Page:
D'Souza makes a specific statement in favor of personal autonomy or individual sovereignty as a moral principle. This film is more pro-individualism, even hyper-individualism, than just pro American. It would seem to encourage political libertarianism. He doesn't get into how inequality (and luck, misfortune, or hidden dependency) should play out at the individual "karma" level.
Update: Oct. 8, 2014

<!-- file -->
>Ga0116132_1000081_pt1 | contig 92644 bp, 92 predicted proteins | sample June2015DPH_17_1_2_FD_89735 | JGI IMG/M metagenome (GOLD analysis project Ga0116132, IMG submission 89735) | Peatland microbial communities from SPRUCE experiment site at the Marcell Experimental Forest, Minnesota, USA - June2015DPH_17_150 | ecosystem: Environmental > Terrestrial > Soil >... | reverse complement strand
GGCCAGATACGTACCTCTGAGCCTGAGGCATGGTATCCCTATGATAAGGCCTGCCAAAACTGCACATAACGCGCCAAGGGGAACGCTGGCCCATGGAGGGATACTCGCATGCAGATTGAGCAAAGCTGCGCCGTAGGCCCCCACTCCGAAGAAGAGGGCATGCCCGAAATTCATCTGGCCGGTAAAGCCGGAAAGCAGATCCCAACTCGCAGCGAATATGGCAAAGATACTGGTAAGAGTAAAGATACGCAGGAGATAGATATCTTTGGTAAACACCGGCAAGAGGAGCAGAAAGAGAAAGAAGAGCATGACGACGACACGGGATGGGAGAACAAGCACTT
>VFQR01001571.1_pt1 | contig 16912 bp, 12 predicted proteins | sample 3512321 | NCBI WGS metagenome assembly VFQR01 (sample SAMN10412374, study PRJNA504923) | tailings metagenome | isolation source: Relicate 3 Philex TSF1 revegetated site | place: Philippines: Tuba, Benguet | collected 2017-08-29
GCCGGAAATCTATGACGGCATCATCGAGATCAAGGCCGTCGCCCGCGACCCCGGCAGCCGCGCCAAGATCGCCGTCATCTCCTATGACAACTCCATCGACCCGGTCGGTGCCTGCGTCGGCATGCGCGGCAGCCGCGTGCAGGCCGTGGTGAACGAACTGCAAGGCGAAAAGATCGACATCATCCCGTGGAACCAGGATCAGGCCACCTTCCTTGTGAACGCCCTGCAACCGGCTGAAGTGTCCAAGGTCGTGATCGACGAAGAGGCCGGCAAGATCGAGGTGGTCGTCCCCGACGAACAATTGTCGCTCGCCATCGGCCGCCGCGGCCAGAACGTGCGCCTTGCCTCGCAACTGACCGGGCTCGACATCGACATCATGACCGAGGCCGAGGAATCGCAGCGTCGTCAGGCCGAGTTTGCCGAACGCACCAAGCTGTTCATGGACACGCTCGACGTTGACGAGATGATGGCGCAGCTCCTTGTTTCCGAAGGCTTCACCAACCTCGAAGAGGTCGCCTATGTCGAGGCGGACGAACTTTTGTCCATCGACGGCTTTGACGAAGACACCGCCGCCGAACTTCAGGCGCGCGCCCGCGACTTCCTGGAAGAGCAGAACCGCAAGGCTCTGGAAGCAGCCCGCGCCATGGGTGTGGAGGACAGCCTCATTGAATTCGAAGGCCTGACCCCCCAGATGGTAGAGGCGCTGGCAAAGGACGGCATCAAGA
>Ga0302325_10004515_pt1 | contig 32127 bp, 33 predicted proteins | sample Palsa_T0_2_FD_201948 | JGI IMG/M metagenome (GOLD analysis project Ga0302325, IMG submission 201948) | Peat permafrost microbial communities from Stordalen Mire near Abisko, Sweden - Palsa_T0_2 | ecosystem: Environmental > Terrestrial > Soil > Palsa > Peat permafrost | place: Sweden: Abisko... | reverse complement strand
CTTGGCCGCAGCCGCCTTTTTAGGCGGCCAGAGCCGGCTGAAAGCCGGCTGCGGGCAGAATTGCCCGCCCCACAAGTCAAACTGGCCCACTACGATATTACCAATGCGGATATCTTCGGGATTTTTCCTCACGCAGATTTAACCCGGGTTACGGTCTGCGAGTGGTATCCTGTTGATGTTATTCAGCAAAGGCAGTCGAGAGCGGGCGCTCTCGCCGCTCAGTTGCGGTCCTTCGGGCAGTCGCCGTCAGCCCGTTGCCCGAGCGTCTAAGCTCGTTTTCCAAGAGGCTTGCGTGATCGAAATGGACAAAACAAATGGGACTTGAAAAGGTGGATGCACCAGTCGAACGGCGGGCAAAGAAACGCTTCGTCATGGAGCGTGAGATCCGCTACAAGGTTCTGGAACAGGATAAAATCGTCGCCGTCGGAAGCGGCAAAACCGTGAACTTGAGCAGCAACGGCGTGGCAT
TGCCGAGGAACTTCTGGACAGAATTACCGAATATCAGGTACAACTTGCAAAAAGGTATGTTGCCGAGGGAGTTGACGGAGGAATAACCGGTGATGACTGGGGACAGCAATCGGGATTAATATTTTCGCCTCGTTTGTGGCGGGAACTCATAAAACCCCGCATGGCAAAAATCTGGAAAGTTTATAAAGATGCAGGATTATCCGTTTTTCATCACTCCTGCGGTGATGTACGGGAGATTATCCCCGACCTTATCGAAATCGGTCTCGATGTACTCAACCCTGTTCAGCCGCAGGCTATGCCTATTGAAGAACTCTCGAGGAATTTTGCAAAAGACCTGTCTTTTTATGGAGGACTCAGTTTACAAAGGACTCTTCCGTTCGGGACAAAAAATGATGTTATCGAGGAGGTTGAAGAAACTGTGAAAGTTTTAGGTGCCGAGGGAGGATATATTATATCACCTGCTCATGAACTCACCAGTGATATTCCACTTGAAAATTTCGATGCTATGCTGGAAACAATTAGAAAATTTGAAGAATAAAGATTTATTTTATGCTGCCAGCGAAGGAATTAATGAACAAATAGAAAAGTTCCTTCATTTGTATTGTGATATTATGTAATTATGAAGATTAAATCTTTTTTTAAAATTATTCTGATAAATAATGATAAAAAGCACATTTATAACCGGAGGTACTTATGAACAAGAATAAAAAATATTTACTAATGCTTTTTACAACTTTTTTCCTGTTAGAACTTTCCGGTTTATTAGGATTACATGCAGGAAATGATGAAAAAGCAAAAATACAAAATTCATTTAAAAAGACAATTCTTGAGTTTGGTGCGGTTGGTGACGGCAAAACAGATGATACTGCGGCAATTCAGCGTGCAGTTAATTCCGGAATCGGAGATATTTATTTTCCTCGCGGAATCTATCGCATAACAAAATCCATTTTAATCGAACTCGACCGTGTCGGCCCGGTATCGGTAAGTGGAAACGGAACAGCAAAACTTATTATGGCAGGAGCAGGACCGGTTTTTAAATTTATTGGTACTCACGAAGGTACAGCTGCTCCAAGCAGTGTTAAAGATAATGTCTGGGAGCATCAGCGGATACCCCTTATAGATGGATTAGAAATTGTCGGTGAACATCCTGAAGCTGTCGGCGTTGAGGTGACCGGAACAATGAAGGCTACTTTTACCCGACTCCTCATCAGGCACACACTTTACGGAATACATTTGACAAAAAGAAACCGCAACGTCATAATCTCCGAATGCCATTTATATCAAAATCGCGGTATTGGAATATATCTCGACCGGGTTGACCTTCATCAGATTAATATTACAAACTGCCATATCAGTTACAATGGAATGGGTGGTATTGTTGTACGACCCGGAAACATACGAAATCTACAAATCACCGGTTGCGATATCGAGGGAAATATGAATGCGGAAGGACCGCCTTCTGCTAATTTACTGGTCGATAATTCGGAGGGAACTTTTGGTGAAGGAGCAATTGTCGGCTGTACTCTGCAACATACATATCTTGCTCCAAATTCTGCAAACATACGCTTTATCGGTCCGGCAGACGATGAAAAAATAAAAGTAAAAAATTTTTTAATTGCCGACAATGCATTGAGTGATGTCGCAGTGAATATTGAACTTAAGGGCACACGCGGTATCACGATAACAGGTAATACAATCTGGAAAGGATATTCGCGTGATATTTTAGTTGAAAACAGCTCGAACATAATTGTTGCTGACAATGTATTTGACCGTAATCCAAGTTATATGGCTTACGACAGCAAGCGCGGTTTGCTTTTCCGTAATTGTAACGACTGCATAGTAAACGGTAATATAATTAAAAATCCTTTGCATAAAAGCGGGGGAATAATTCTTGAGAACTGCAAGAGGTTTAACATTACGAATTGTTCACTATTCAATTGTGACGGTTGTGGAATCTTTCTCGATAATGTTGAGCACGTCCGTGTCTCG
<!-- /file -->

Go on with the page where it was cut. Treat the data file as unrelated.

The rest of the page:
D'Souza has his real detractors, well within the conservative communities. Look at the analysis of his book "The Enemy at Home: The Cultural Left and its Responsibility for 9/11" in National Review, by Victor Davis Hanson, article "The Mind of Mr. D'Souza", 2007, link. And today, on Vox, Dylan Matthews wrote a blistering article "Dinesh D'Souza, America's Greatest Conservative Troll, Explained", here. The article does go into a prosecution of the author, and the uncertainty that he will serve much of a sentence. As for his views: true, on colonialism and slavery, the idea that "everybody did it" didn't make it right. My own father once said that the importation of slaves shortly after colonization was the greatest mistake in American history.